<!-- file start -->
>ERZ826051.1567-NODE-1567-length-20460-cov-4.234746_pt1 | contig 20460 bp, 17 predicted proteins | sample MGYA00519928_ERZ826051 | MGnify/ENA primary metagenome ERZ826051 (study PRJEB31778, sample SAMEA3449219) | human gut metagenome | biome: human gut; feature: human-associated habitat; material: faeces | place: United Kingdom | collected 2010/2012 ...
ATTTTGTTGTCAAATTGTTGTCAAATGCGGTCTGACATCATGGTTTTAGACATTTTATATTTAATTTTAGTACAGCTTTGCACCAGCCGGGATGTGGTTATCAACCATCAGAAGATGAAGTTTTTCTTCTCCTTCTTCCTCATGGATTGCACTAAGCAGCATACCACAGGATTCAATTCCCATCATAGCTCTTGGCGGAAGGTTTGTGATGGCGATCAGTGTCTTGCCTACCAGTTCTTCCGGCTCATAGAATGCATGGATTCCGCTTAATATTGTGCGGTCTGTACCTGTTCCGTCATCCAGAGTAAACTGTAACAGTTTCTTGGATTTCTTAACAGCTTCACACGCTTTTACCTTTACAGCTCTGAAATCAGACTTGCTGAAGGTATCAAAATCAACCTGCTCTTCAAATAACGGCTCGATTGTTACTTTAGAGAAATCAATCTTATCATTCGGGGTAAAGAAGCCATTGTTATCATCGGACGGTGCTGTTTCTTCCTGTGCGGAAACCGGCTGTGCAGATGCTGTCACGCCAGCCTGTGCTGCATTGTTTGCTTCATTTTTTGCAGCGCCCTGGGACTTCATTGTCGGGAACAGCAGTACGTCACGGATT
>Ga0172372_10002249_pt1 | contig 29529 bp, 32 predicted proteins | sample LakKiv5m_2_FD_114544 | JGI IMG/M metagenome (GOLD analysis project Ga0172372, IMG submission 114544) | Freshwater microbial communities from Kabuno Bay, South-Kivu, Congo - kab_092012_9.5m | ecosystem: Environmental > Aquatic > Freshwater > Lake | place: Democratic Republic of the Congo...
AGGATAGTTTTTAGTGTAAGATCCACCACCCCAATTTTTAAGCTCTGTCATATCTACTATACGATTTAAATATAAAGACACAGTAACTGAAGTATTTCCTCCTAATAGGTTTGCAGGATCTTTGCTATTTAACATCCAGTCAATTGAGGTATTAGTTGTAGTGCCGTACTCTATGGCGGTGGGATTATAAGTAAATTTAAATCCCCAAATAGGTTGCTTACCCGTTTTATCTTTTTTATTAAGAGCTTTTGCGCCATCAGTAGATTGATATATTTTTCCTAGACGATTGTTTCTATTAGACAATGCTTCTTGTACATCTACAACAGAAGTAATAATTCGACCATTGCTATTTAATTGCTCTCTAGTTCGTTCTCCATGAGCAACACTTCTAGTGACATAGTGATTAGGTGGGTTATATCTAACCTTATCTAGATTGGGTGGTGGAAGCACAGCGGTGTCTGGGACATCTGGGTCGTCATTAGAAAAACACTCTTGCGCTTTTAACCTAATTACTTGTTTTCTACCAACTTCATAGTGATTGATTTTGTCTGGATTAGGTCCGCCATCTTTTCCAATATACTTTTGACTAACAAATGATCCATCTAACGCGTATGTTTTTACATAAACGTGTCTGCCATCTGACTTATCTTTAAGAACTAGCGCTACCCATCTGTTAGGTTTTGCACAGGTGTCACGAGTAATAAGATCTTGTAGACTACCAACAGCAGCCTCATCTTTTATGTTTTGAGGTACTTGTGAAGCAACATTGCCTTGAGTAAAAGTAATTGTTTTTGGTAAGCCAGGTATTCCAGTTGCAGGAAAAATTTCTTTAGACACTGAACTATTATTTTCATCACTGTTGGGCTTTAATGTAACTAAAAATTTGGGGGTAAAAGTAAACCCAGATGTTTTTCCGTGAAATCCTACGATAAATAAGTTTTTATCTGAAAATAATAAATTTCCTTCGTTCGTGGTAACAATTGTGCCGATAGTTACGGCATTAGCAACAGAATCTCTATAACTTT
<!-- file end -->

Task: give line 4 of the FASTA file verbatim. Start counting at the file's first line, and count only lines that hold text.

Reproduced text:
AGGATAGTTTTTAGTGTAAGATCCACCACCCCAATTTTTAAGCTCTGTCATATCTACTATACGATTTAAATATAAAGACACAGTAACTGAAGTATTTCCTCCTAATAGGTTTGCAGGATCTTTGCTATTTAACATCCAGTCAATTGAGGTATTAGTTGTAGTGCCGTACTCTATGGCGGTGGGATTATAAGTAAATTTAAATCCCCAAATAGGTTGCTTACCCGTTTTATCTTTTTTATTAAGAGCTTTTGCGCCATCAGTAGATTGATATATTTTTCCTAGACGATTGTTTCTATTAGACAATGCTTCTTGTACATCTACAACAGAAGTAATAATTCGACCATTGCTATTTAATTGCTCTCTAGTTCGTTCTCCATGAGCAACACTTCTAGTGACATAGTGATTAGGTGGGTTATATCTAACCTTATCTAGATTGGGTGGTGGAAGCACAGCGGTGTCTGGGACATCTGGGTCGTCATTAGAAAAACACTCTTGCGCTTTTAACCTAATTACTTGTTTTCTACCAACTTCATAGTGATTGATTTTGTCTGGATTAGGTCCGCCATCTTTTCCAATATACTTTTGACTAACAAATGATCCATCTAACGCGTATGTTTTTACATAAACGTGTCTGCCATCTGACTTATCTTTAAGAACTAGCGCTACCCATCTGTTAGGTTTTGCACAGGTGTCACGAGTAATAAGATCTTGTAGACTACCAACAGCAGCCTCATCTTTTATGTTTTGAGGTACTTGTGAAGCAACATTGCCTTGAGTAAAAGTAATTGTTTTTGGTAAGCCAGGTATTCCAGTTGCAGGAAAAATTTCTTTAGACACTGAACTATTATTTTCATCACTGTTGGGCTTTAATGTAACTAAAAATTTGGGGGTAAAAGTAAACCCAGATGTTTTTCCGTGAAATCCTACGATAAATAAGTTTTTATCTGAAAATAATAAATTTCCTTCGTTCGTGGTAACAATTGTGCCGATAGTTACGGCATTAGCAACAGAATCTCTATAACTTT